Earliest memory: In grandma’s house I run through a porch door, which shatters like movie glass. Blood is gushing from my skinny little arm. Mother is trying to stop the bleeding to little effect. We wait for the doctor to save me, while I bleed all over my clothes and the tile floor. Meanwhile Grandma is feeding me a cream cheese sandwich and singing in her grim, interplanetary voice, “Enjoy yourself, it’s later than you think. Enjoy yourself, while you’re still in the pink. The days go by, faster than a wink. Enjoy yourself, it’s later than you think.” Really!
My father was the light in my life. More, he was the sun. I worshipped him. Abe Waitzkin was a lighting fixture salesman, a charismatic but sickly man who was frequently going into the hospital, somehow surviving one major surgery after another. He suffered bouts of drug addiction for terrible abdominal pain, but I didn’t know this until I was in my twenties. Many nights as a kid, I sat nervously on the top step of our Great Neck house staircase waiting for the doctor to arrive to save my father’s life with medicine from his little black bag. Somehow, after he gave my father the needle, Dad always felt better.
Oddly enough, from early adolescence I have more or less consistently worried about disease and dying.
Fred Waitzkin was born in Cambridge Massachusetts. His father was a salesman, and his mother, an abstract expressionist painter and sculptor. To the best that he can recall, Abe and Stella never shared a warm moment. Early on Fred considered careers in sales, big game fishing, and Afro Cuban drumming but by the age of thirteen decided he would be a writer. Both of his parents were strong literary influences along with Ernest Hemingway: “His little sentences thrilling me with descriptions of men pulling in huge sharks and marlin.”
Waitzkin was an English major at Kenyon College in Gambier, Ohio. During the summer vacation following his junior year, he met Bonnie on a sword fishing trip, and a year later they were married. He received a master’s at New York University and for a time considered pursuing a career as a scholar of seventeenth century poetry. He taught English at The College of the Virgin Islands on St. Thomas, but admits that it wasn’t love of teaching poetry that intrigued him about St. Thomas, but rather the rumors of thousand-pound blue marlin that were said to graze twelve or fifteen miles north of the island on a patch of ocean called “the saddle.”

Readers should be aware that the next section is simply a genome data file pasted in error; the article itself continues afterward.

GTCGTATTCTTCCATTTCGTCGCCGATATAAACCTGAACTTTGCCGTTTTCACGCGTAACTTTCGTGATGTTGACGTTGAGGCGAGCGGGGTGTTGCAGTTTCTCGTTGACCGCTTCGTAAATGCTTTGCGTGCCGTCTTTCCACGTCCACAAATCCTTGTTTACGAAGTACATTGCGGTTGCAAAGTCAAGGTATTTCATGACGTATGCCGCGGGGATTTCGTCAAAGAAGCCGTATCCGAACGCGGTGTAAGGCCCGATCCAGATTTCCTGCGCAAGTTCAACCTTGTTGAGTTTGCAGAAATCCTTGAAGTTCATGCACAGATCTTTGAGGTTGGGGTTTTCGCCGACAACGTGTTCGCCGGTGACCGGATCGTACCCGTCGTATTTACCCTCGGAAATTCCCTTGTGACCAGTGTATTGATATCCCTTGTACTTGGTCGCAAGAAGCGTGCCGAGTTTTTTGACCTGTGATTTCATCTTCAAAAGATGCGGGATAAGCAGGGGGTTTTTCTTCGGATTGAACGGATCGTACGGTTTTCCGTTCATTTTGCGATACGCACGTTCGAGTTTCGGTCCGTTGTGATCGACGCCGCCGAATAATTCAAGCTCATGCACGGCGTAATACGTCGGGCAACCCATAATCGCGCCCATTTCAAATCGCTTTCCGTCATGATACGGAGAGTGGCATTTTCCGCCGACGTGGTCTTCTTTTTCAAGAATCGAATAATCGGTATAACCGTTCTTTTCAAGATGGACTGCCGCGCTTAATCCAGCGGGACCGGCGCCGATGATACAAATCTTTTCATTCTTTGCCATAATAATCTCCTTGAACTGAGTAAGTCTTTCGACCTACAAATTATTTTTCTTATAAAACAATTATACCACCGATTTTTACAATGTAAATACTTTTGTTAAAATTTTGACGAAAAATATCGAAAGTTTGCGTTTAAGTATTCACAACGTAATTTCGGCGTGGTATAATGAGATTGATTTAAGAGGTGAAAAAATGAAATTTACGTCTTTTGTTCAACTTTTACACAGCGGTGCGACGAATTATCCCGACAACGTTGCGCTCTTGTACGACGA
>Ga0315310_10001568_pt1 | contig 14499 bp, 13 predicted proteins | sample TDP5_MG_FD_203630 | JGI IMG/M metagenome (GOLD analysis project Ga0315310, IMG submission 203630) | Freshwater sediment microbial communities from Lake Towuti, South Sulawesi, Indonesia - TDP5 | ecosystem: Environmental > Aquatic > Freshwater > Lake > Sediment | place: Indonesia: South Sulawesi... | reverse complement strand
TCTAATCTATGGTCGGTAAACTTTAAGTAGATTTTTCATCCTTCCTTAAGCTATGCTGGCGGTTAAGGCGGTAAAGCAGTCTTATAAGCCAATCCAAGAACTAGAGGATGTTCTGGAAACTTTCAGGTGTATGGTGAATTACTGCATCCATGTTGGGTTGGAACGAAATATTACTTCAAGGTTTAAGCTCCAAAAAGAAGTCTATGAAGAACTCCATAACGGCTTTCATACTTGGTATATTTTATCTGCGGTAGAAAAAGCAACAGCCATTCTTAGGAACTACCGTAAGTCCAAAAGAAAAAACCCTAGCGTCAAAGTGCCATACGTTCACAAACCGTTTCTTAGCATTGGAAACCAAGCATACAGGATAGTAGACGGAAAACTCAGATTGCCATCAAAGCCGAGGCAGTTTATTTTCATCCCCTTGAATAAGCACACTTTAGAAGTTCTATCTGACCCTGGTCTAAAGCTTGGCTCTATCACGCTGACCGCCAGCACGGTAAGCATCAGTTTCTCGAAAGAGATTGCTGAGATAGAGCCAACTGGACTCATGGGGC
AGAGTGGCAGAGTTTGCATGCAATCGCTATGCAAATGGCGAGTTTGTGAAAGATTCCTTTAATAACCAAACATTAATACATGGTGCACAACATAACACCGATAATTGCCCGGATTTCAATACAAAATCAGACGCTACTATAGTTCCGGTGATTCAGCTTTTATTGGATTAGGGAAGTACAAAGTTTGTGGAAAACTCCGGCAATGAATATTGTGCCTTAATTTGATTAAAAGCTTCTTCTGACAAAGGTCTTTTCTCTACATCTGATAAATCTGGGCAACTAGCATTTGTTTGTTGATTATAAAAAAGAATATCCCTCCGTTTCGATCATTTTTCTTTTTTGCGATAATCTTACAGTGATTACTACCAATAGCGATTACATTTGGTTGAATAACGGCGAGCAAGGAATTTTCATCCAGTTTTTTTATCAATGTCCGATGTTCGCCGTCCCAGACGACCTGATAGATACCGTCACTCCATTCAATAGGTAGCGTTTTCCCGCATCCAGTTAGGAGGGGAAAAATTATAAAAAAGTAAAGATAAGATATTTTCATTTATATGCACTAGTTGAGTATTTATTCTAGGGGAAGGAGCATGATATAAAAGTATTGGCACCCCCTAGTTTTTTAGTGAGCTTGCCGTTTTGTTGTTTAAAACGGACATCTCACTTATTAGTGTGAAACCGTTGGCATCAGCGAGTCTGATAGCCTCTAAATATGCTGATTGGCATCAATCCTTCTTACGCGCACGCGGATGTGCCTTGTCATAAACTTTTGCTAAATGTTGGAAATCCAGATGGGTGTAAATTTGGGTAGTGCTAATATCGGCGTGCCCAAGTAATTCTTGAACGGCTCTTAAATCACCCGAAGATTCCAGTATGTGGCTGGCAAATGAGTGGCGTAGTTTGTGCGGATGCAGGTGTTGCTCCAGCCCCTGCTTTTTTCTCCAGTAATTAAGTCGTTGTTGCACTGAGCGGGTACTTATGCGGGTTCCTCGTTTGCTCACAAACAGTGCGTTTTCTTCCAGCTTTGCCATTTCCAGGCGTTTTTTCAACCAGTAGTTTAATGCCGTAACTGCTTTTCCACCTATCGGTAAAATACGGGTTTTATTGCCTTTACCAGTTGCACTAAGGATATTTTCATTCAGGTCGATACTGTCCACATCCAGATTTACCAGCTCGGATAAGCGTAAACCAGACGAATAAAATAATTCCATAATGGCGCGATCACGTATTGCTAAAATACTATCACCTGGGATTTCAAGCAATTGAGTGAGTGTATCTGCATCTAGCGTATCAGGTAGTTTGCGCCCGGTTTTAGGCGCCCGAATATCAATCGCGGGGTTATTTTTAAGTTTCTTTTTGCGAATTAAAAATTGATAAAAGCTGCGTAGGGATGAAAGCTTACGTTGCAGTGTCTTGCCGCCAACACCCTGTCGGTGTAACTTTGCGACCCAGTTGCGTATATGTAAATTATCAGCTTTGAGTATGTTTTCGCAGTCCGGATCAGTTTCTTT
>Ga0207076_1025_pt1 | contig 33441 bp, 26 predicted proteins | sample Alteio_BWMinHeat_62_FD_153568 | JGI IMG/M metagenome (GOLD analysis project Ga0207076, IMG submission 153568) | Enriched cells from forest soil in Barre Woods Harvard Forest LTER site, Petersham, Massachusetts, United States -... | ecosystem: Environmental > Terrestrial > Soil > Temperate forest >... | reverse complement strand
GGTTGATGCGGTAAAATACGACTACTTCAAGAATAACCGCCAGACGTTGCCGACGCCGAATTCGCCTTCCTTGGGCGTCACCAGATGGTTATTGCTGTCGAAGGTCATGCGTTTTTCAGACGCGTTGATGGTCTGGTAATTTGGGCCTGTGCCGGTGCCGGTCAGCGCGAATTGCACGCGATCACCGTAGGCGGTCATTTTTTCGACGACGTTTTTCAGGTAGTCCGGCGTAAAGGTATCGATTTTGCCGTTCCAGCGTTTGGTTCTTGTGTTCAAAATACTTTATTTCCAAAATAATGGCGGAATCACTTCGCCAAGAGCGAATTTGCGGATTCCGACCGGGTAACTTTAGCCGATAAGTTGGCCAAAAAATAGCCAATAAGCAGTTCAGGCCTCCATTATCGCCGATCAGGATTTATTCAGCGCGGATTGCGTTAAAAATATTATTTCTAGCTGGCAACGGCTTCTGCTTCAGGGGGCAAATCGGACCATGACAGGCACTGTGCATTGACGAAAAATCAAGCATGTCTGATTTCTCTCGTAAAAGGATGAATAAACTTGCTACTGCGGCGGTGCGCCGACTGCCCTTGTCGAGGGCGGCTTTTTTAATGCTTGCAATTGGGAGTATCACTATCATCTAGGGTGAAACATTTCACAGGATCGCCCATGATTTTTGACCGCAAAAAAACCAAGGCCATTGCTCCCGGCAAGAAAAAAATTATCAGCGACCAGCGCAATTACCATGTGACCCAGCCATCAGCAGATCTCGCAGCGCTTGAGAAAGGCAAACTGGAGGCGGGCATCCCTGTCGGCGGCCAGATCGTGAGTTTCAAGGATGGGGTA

Following the St. Thomas years Fred and Bonnie settled in New York City. After collecting a great many magazine rejections for his short stories, Waitzkin began writing feature journalism, personal essays and reviews for numerous magazines including Esquire, Forbes, The New York Times Sunday Magazine, The New York Times Book Review, New York Magazine, Outside Magazine, and Sports Illustrated.
In 1984, Waitzkin published Searching for Bobby Fischer, the story of three years in the lives of Fred and his chess prodigy son, Josh Waitzkin. The book became an internationally acclaimed best seller. In 1993 the movie version was released by Paramount and that same year was nominated for an academy award.
In 1993, Waitzkin published, Mortal Games, a biography of world chess champion, Garry Kasparov. It has been described as, “a remarkable look inside the world of genius—a brilliant exploration of obsession, risk and triumph.”
In 2000 he published, The Last Marlin, a memoir that was selected by The New York Times as “a best book of the year.”
In the spring of 2013 St. Martin’s Press published The Dream Merchant, Waitzkin’s first novel. In a starred review Kirkus wrote, “Waitzkin offers a singular and haunting morality tale, sophisticated, literary, and intelligent. Thoroughly entertaining. Deeply imaginative. Highly recommended.” A second novel, Deep Water Blues, published in 2019 by Open Road Media, is set on a remote a sparsely populated Bahamian island where a peaceful marina becomes a battleground.
Fred Waitzkin lives in Manhattan with his wife Bonnie. He has two children, Josh and Katya, and two cherished grandsons, Jack and Charlie. Fred spends as much time as possible on the bridge of his old boat Ebb Tide trolling baits off distant islands with family and friends.